Lake Superior Mesh

Parallelism in Dynamic Well-Spaced Point Sets

This is an implementation of the parallel dynamic well-spaced point set algorithm which is described in our SPAA 2011 paper. The well-spaced point set problem is, given a set of input points, to find a superset for which the Voronoi cell around each point has radius no greater than ρ times the distance to the point's nearest neighbor, for a parameter ρ>1. This is accomplished by inserting some number of Steiner points into the input point set. In our SOCG 2010 paper, we describe a method by which this problem may be solved dynamically, permitting a well-spaced superset to be calculated first of some initial point set, and then quickly updated when new points are inserted into, or old points removed from, the input set. In our SPAA 2011 paper, we show that this dynamic algorithm can be easily modified (conceptually, at least) to permit parallelization, permitting the work involved with updating the well-spaced superset to be distributed amongst some number of threads.

The conceptual appeal of this approach stems from the fact that both dynamization and parallelization depend on being able to identify independent parts of a computation. In ths case of dynamization, this information is used to ensure that only those portions of the computation the results of which could change will be recalculated. In the case of parallelization, the information is used to execute independent operations in parallel. The practical appeal stems from the fact that dynamization results in the greatest performance increase for small, localized changes, while parallelization improves performance most for large, unlocalized changes. Hence, while both problems may be solved using similar approaches, they address nearly-orthogonal domains.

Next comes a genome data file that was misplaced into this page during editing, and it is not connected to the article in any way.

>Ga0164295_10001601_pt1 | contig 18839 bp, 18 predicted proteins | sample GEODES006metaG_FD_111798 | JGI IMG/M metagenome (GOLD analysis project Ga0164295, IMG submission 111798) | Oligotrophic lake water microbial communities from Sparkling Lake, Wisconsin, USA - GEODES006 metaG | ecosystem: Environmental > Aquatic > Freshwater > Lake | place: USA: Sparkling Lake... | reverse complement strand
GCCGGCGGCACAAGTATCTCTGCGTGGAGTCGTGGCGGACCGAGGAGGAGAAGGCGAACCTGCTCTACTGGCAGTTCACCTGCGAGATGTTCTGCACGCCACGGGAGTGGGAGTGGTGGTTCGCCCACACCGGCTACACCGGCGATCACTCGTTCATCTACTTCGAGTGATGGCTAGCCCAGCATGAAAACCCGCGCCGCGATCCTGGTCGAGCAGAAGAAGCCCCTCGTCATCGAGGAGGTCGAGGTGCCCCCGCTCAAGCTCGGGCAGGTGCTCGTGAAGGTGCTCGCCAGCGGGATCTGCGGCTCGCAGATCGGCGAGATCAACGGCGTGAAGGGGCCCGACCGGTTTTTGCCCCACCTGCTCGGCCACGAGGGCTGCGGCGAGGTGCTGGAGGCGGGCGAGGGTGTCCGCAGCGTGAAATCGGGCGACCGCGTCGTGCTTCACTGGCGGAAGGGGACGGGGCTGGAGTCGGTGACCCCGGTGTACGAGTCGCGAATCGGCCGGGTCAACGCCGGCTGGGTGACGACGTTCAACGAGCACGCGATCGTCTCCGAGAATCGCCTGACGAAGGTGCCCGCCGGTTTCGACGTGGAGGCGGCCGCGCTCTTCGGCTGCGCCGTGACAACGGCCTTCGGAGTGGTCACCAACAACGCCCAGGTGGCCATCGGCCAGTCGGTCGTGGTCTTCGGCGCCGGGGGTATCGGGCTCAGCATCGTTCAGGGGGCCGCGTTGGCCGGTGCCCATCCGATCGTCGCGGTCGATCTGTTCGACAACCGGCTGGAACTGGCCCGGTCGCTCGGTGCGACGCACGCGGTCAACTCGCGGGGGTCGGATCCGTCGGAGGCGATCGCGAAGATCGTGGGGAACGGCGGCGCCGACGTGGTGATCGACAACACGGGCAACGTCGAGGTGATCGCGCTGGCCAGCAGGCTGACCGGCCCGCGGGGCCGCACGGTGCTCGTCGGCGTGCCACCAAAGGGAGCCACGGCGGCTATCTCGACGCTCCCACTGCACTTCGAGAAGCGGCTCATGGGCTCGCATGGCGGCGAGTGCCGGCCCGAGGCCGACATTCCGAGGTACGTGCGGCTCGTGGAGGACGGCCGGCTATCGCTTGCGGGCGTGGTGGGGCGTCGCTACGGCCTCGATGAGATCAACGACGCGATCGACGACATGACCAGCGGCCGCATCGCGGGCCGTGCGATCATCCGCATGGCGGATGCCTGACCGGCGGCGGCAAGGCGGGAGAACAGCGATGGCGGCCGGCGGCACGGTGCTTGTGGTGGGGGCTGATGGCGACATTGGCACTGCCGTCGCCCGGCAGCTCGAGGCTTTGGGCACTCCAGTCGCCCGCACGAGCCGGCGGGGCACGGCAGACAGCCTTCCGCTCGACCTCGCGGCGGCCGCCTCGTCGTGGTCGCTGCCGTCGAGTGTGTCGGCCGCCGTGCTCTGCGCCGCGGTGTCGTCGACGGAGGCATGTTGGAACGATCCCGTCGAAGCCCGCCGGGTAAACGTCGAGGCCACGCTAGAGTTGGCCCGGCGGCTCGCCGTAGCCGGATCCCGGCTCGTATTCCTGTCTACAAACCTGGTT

The implementation is in C/C++. Only Linux is supported (and only 64-bit Ubuntu has been tested). In order to compile the C library interface and example programs, you'll require the boost, GMP and (optionally) libply libraries.

All source code is copyrighted, and licensed under the GPLv3.

Source code dynamic_wsp_src.tgz (87K) (102K)

Getting started


When you untar (or unzip) the archive file, it will create two directories: lib and bin. These contain the C library interface and example programs, respectively.

The upper-level directory contains a Makefile, which you might need to modify. The "SUBDIRS" variable lists the subdirectories to build. You'll always want to build the C library ("lib"), but may omit the example programs ("bin") if you want to remove the dependency on the libply library. The only other important variable defined in the Makefile is "MAXIMUM_THREADS", which determines the maximum number of threads which may be used during a call to DynamicWSP_Refine(). Increasing the value of this variable will increase the memory usage of the library, so it would be advisable to leave it at its default value of 4 unless you are running on a machine with more than 4 cores, and empirically observe a significant speedup from the use of the extra cores. Once you're done editing the Makefile, simply run "make" in the upper-level directory.

The C library interface will be contained in the files "lib/libdynamic_wsp.a", which you should copy into a library directory (say "/usr/local/lib") and "lib/dynamic_wsp.h", which you should copy into an include directory (say "/usr/local/include").

C Library Interface

I'm not going to give a detailed walkthrough of using the C library interface. The header file dynamic_wsp.h is well-commented, and should be self-explanatory, in the context of the above-cited papers.